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dc.contributor.authorSeifert, David Ryanen_US
dc.date.accessioned2018-11-30T09:00:44Z
dc.date.available2018-11-30T09:00:44Z
dc.date.issued2018-11-29
dc.identifier.othervt_gsexam:17725en_US
dc.identifier.urihttp://hdl.handle.net/10919/86195
dc.description.abstractThis thesis presents the design of multifunctional structures through the optimal placement of nanomaterial additives. Varying the concentration of Carbon Nanotubes (CNTs) in a polymer matrix affects its local effective properties, including mechanical stiffness, electrical conductivity, and piezoresistivity. These local properties in turn drive global multifunctional performance objectives. A topology optimization algorithm determines the optimal distribution of CNTs within an epoxy matrix in an effort to design a set of structures that are capable of performing some combination of mechanical, electrical, or peizoresistive functions. A Pareto-Based Restart Method is introduced and may be used within a multi-start gradient based optimization to obtain well defined multiobjective Pareto Fronts. A linear design variable filter is used to limit the influence of checkerboarding. The algorithm is presented and applied to the design of beam cross-sections and 2D plane stress structures. It is shown that tailoring the location of even a small amount of CNT (as low as 2 percent and as high as 10 percent, by volume) can have significant impact on stiffness, electrical conductivity, and strain-sensing performance. Stiffness is maximized by placing high concentrations of CNT in locations that either maximize the bending rigidity or minimize stress concentrations. Electrical conductivity is maximized by the formation of highly conductive paths between electrodes. Strain-sensing is maximized via location of percolation volume fractions of CNTs in high strain areas, manipulation of the strain field to increase the strain magnitude in these areas, and by avoiding negative contributions of piezoresistivity from areas with differing net signed strains. It is shown that the location of the electrodes can affect sensing performance. A surrogate model for simultaneous optimization of electrode and topology is introduced and used to optimize a 2D plane stress structure. This results in a significant increase in sensing performance when compared to the fixed-electrode topology optimization.en_US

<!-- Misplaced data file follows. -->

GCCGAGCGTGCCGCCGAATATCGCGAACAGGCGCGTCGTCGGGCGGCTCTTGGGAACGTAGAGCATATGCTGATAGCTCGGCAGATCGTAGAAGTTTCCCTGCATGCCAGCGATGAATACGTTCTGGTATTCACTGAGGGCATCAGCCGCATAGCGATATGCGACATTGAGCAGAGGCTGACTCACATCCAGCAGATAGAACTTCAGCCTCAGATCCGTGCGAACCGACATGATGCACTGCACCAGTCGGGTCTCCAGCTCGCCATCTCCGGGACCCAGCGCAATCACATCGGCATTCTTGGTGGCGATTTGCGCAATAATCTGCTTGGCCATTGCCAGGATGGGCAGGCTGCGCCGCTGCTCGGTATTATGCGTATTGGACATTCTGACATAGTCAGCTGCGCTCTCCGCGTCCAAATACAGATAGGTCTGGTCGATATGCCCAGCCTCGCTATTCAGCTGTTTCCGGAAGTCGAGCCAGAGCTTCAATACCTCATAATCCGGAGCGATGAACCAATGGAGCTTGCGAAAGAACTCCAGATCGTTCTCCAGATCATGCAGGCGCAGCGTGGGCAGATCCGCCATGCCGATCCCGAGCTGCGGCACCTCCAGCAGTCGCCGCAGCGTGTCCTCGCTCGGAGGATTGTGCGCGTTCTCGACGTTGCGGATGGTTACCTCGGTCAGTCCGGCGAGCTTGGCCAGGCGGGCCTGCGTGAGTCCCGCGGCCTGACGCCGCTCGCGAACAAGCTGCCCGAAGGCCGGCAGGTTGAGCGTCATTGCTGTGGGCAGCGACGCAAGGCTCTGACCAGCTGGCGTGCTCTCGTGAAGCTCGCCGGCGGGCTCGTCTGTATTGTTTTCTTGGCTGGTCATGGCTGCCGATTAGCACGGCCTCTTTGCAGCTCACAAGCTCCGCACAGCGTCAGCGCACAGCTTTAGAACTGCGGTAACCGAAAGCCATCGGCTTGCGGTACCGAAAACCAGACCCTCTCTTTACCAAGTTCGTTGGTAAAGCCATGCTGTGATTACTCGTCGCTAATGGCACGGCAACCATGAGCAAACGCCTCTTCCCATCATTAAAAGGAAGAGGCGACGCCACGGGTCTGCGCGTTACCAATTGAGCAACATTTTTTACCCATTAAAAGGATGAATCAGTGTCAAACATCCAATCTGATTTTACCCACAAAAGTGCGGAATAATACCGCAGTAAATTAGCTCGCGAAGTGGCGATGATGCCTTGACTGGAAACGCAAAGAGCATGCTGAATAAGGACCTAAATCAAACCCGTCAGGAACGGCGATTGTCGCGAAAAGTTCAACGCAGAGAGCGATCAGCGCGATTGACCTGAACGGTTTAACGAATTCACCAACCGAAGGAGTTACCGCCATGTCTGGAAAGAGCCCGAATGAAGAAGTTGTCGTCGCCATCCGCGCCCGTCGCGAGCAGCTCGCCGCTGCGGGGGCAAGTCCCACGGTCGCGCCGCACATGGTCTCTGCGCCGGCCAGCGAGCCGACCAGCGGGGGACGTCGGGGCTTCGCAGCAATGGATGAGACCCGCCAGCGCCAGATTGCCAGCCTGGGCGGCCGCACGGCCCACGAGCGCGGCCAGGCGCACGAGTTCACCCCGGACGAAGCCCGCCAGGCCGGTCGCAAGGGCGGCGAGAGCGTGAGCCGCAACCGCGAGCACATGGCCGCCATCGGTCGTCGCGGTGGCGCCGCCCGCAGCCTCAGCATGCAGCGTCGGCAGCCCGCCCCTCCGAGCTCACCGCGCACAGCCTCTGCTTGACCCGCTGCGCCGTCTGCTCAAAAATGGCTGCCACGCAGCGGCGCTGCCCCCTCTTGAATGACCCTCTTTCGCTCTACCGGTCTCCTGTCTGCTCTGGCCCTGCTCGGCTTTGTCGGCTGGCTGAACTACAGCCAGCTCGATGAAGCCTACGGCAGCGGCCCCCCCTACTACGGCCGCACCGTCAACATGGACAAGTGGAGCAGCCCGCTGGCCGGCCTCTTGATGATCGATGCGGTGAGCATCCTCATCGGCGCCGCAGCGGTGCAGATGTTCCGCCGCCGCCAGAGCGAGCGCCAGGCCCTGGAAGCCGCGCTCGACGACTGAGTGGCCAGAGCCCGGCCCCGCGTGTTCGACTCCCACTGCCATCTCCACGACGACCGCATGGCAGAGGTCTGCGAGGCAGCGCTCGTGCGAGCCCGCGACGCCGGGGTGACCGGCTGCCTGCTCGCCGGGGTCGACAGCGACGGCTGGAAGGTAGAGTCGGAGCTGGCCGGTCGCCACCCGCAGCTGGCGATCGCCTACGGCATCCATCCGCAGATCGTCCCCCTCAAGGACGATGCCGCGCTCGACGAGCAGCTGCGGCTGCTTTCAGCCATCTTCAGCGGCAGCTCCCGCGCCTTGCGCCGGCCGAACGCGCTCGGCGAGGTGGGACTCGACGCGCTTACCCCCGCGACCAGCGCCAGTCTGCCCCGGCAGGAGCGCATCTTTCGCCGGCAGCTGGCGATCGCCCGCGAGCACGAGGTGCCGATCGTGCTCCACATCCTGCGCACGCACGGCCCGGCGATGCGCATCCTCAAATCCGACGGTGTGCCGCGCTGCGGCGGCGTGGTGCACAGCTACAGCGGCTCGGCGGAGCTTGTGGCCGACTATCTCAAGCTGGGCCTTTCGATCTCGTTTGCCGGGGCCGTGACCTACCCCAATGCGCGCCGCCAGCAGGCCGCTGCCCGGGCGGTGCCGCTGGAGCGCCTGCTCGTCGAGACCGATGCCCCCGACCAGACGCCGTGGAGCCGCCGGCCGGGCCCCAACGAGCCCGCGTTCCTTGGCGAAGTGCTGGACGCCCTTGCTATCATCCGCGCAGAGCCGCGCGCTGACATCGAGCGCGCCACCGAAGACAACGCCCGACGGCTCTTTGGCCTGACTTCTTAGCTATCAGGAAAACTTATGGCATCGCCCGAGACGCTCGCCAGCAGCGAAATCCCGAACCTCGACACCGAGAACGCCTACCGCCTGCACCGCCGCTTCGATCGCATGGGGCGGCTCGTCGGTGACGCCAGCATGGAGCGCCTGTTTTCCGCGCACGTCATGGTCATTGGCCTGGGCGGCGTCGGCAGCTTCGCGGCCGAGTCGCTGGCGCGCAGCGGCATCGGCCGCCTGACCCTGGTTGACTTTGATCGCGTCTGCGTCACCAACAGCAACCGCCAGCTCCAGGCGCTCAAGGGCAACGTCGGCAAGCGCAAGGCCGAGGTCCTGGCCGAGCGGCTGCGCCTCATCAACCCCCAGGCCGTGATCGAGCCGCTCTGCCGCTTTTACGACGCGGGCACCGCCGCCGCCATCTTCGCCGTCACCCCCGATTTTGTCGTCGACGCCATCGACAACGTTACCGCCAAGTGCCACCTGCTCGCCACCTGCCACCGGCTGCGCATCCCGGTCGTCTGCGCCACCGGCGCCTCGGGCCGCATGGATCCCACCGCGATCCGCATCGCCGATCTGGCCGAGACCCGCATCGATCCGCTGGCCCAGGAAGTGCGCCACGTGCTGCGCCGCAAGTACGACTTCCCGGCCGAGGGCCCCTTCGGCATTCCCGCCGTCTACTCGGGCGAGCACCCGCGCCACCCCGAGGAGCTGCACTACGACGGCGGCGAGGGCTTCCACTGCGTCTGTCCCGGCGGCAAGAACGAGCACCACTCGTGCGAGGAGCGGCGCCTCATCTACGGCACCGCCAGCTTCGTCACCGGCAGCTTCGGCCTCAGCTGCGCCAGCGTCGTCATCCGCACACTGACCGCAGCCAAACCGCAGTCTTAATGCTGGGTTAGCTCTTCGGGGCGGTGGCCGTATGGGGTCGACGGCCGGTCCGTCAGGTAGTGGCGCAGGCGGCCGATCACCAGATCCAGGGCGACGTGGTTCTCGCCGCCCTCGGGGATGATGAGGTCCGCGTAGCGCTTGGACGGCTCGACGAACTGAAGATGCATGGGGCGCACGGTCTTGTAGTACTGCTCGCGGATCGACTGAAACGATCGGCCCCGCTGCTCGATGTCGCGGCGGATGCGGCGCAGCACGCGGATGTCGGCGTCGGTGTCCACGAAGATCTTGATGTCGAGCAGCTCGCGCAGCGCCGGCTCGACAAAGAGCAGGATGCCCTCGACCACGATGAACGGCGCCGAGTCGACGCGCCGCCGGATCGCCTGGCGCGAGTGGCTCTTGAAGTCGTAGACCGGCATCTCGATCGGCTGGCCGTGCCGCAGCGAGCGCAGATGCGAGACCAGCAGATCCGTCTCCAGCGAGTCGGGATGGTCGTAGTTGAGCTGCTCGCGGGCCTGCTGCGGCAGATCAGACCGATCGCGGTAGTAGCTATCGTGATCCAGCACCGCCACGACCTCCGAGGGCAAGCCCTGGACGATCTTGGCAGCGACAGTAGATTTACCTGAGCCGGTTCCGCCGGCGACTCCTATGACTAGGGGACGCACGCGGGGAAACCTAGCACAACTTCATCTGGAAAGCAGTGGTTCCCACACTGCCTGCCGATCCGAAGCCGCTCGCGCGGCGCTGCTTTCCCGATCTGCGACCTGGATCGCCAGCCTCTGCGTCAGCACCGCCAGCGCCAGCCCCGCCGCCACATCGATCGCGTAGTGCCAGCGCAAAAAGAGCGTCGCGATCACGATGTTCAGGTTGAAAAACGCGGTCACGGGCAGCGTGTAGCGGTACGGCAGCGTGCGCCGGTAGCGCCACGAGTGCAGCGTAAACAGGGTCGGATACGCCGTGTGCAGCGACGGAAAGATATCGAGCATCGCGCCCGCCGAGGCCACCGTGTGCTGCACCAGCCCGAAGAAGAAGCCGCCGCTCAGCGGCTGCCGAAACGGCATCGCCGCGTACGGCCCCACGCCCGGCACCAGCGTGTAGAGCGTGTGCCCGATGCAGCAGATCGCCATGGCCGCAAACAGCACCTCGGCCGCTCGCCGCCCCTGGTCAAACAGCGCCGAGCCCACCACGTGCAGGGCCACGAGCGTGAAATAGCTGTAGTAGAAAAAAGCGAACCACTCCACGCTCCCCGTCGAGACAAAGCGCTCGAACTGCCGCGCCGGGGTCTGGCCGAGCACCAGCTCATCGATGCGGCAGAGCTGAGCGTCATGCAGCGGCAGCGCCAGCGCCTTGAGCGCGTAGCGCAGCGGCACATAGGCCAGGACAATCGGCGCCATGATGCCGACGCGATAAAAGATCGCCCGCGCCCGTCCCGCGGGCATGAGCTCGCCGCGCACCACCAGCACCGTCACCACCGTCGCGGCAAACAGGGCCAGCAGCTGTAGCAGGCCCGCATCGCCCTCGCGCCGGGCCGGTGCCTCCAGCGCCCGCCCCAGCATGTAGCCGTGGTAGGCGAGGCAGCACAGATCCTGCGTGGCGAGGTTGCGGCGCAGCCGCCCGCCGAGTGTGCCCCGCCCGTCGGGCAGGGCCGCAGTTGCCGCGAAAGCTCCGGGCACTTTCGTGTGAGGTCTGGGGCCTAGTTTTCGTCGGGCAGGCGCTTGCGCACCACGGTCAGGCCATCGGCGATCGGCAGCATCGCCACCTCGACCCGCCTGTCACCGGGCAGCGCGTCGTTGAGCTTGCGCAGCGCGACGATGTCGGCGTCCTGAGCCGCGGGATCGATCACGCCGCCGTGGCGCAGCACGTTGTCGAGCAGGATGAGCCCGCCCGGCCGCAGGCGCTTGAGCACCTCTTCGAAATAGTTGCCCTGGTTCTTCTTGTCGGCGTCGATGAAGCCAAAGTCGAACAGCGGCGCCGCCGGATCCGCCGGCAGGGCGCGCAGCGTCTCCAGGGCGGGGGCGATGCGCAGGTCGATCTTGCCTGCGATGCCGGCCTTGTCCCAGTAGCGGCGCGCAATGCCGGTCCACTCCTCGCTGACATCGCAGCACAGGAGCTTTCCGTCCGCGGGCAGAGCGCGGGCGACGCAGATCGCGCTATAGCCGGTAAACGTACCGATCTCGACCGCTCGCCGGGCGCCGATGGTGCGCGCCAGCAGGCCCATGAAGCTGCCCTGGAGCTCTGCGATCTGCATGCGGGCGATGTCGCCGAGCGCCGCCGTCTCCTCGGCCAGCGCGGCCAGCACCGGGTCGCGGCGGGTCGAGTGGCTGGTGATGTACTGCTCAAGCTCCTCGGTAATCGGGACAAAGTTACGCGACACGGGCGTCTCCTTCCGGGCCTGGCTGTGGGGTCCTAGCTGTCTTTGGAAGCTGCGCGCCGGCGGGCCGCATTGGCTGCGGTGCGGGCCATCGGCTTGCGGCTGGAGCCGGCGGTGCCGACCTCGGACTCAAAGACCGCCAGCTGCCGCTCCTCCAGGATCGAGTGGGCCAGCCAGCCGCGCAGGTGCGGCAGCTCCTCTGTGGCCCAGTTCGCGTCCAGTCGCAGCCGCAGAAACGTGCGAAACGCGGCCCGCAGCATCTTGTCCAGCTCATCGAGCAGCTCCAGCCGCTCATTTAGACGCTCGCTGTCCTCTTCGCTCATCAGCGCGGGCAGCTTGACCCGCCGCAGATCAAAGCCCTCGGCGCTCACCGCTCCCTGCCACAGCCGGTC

dc.format.mediumETDen_US
dc.publisherVirginia Techen_US
dc.rightsThis item is protected by copyright and/or related rights. Some uses of this item may be deemed fair and permitted by law even without permission from the rights holder(s), or the rights holder(s) may have licensed the work for use under certain conditions. For other uses you need to obtain permission from the rights holder(s).en_US
dc.subjectTopology Optimizationen_US
dc.subjectCarbon Nanotubesen_US
dc.subjectMultifunctional Materialsen_US
dc.subjectMicromechanicsen_US
dc.subjectAnalytic Sensitivitiesen_US
dc.subjectStrain Sensingen_US
dc.titleTopology Optimization of Multifunctional Nanocomposite Structuresen_US
dc.typeDissertationen_US
dc.contributor.departmentAerospace and Ocean Engineeringen_US
dc.description.degreePh. D.en_US
thesis.degree.namePh. D.en_US
thesis.degree.leveldoctoralen_US
thesis.degree.grantorVirginia Polytechnic Institute and State Universityen_US
thesis.degree.disciplineAerospace Engineeringen_US
dc.contributor.committeechairPatil, Mayuresh J.en_US
dc.contributor.committeechairSeidel, Gary D.en_US
dc.contributor.committeememberCanfield, Robert Arthuren_US
dc.contributor.committeememberReich, Gregory W.en_US


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